$count = $r->count;
  if ($count == 0) {
      print "ERR\n";
  } else {
      foreach my $entry ($r->entries){
              my @values = $entry->get_value(CN);
              foreach $value (@values) {
# Many users in eDirectory have multiple CN values - usually from the user template # used to create them - sometimes their maiden name is noted in the Other Name
# attribute in ConsoleOne we want to report the proper CN to squid not these bogus
# values.
                      if ($value =~ m/template|previously/i) {
                         next;
                      } else {
                         $value =~ tr/- //d;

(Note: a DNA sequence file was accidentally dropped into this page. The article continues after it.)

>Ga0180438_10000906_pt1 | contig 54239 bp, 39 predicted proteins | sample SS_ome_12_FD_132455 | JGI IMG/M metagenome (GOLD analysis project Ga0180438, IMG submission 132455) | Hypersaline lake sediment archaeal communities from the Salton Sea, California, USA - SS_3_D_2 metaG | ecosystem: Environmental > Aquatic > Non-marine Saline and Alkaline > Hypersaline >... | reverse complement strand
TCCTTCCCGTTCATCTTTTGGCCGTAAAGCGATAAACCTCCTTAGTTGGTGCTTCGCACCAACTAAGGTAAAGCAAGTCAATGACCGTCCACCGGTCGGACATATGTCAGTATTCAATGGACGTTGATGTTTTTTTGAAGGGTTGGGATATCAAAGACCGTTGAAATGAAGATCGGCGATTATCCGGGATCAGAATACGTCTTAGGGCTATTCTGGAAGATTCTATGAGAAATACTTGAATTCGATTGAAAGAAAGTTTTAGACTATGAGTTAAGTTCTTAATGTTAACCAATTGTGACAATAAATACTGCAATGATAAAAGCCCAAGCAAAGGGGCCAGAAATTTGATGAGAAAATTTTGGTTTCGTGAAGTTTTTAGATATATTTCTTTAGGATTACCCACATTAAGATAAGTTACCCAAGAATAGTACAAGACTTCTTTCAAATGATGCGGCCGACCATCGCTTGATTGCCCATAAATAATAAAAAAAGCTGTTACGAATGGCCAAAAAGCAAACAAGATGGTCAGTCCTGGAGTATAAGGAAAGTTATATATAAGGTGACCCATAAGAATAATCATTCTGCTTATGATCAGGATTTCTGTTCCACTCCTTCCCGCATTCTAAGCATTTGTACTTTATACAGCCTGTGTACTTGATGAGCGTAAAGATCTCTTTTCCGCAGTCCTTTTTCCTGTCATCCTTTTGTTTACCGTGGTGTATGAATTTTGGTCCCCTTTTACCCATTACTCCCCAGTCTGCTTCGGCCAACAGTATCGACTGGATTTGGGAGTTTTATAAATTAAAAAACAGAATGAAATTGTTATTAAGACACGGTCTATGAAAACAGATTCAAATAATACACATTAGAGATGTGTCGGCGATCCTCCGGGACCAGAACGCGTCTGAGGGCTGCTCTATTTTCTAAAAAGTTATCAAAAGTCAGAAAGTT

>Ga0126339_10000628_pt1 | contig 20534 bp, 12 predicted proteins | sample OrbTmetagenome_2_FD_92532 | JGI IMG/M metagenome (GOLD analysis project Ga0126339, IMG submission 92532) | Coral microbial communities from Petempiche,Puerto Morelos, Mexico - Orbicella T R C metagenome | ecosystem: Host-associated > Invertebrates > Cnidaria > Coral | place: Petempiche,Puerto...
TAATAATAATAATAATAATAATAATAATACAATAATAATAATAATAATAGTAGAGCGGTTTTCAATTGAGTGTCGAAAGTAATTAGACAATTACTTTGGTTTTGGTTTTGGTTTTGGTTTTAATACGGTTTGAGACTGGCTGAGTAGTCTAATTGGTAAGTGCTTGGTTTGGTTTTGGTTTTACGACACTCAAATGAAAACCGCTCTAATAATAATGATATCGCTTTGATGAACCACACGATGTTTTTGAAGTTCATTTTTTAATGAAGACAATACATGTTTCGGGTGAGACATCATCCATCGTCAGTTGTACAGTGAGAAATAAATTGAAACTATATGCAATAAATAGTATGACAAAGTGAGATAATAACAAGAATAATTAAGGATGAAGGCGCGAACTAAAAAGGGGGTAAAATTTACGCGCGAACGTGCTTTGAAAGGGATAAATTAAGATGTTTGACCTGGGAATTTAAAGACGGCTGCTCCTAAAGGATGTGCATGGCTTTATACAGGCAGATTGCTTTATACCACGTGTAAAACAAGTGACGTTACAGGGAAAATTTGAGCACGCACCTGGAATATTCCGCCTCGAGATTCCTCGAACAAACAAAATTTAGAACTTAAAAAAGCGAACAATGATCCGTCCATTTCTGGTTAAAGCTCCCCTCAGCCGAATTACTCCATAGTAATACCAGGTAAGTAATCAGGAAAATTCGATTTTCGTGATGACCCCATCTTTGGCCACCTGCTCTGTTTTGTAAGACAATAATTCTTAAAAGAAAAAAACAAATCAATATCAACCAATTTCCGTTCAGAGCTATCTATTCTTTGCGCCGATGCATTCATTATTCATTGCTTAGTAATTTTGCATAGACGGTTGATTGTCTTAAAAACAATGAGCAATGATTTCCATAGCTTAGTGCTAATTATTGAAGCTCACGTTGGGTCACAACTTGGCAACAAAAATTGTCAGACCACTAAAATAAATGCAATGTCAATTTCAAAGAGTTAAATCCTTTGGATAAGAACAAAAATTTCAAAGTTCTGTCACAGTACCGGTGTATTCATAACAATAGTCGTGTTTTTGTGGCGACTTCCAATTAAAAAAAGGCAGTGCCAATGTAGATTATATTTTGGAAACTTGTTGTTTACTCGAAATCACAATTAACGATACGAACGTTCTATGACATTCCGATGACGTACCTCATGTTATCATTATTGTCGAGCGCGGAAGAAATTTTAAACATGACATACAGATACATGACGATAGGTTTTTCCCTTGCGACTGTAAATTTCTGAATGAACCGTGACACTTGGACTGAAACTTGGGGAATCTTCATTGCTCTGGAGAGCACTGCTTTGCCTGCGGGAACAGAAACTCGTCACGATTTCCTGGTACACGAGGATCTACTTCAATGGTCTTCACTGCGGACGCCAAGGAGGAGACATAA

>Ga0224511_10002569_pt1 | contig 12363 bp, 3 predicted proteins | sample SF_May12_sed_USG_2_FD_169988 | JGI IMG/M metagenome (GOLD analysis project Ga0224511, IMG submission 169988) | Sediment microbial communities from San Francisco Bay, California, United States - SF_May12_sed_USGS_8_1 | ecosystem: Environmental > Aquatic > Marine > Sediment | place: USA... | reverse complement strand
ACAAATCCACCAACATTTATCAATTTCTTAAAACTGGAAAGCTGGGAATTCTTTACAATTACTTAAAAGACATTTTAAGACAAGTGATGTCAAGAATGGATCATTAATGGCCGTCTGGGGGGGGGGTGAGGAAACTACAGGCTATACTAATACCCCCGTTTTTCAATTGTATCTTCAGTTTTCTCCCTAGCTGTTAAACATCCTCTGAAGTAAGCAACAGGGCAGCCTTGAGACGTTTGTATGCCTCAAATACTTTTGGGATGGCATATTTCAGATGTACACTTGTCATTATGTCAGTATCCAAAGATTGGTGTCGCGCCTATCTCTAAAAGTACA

print "OK user=$value\n";
                         next START;
                      }
              }
      }
  }
$ldap->unbind;
}

The perl script can be tested independently of squid by running it from the command line. The script loops indefinitely and waits for two arguments (IP address and the name of the group you are testing). If the IP is owned by a user who is in that group then the script will return "OK" and the username otherwise it will return "ERR". The username returned by the script is used by squid to populate the access logs (for your reporting solution - sarg, squint, webalizer).

px01:~ # /usr/sbin/squid_ip_user.pl
10.20.4.15 Full_Internet_Access
ERR
10.20.4.15 Restricted_Internet_Access
OK user=Stideswe
10.20.4.11 Full_Internet_Access
OK user=Dzivic
10.20.1.190 Full_Internet_Access
ERR
10.20.1.190 Restricted_Internet_Access
ERR